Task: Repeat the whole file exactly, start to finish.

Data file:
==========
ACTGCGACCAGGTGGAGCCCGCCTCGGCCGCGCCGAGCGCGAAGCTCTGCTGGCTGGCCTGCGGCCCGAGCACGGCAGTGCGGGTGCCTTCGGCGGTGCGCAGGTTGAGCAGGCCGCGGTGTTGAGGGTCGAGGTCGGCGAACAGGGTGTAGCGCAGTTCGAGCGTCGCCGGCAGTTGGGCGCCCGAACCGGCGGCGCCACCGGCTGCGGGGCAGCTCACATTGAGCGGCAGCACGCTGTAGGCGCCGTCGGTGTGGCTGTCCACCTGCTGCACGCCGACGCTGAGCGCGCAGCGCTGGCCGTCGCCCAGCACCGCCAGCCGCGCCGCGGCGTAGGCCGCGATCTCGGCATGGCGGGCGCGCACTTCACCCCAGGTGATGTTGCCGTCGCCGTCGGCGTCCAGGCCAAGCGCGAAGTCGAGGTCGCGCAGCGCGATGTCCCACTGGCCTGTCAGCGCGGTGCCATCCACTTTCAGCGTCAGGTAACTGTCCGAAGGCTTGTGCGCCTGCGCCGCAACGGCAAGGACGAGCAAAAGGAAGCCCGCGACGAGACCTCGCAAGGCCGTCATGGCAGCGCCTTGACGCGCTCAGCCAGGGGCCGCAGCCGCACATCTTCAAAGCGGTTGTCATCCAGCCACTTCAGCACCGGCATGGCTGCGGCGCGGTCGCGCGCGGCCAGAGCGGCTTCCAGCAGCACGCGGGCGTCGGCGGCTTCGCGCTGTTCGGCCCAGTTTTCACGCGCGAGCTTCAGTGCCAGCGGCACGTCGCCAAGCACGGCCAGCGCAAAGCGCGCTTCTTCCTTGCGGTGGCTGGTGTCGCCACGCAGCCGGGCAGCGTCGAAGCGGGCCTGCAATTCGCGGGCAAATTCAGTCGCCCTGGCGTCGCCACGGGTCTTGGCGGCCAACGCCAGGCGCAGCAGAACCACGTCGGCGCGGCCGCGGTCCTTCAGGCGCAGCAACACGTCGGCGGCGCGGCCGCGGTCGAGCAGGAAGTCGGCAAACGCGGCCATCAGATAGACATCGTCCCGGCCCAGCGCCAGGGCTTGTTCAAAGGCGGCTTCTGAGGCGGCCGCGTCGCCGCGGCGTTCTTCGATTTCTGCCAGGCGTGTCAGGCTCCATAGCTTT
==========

ACTGCGACCAGGTGGAGCCCGCCTCGGCCGCGCCGAGCGCGAAGCTCTGCTGGCTGGCCTGCGGCCCGAGCACGGCAGTGCGGGTGCCTTCGGCGGTGCGCAGGTTGAGCAGGCCGCGGTGTTGAGGGTCGAGGTCGGCGAACAGGGTGTAGCGCAGTTCGAGCGTCGCCGGCAGTTGGGCGCCCGAACCGGCGGCGCCACCGGCTGCGGGGCAGCTCACATTGAGCGGCAGCACGCTGTAGGCGCCGTCGGTGTGGCTGTCCACCTGCTGCACGCCGACGCTGAGCGCGCAGCGCTGGCCGTCGCCCAGCACCGCCAGCCGCGCCGCGGCGTAGGCCGCGATCTCGGCATGGCGGGCGCGCACTTCACCCCAGGTGATGTTGCCGTCGCCGTCGGCGTCCAGGCCAAGCGCGAAGTCGAGGTCGCGCAGCGCGATGTCCCACTGGCCTGTCAGCGCGGTGCCATCCACTTTCAGCGTCAGGTAACTGTCCGAAGGCTTGTGCGCCTGCGCCGCAACGGCAAGGACGAGCAAAAGGAAGCCCGCGACGAGACCTCGCAAGGCCGTCATGGCAGCGCCTTGACGCGCTCAGCCAGGGGCCGCAGCCGCACATCTTCAAAGCGGTTGTCATCCAGCCACTTCAGCACCGGCATGGCTGCGGCGCGGTCGCGCGCGGCCAGAGCGGCTTCCAGCAGCACGCGGGCGTCGGCGGCTTCGCGCTGTTCGGCCCAGTTTTCACGCGCGAGCTTCAGTGCCAGCGGCACGTCGCCAAGCACGGCCAGCGCAAAGCGCGCTTCTTCCTTGCGGTGGCTGGTGTCGCCACGCAGCCGGGCAGCGTCGAAGCGGGCCTGCAATTCGCGGGCAAATTCAGTCGCCCTGGCGTCGCCACGGGTCTTGGCGGCCAACGCCAGGCGCAGCAGAACCACGTCGGCGCGGCCGCGGTCCTTCAGGCGCAGCAACACGTCGGCGGCGCGGCCGCGGTCGAGCAGGAAGTCGGCAAACGCGGCCATCAGATAGACATCGTCCCGGCCCAGCGCCAGGGCTTGTTCAAAGGCGGCTTCTGAGGCGGCCGCGTCGCCGCGGCGTTCTTCGATTTCTGCCAGGCGTGTCAGGCTCCATAGCTTT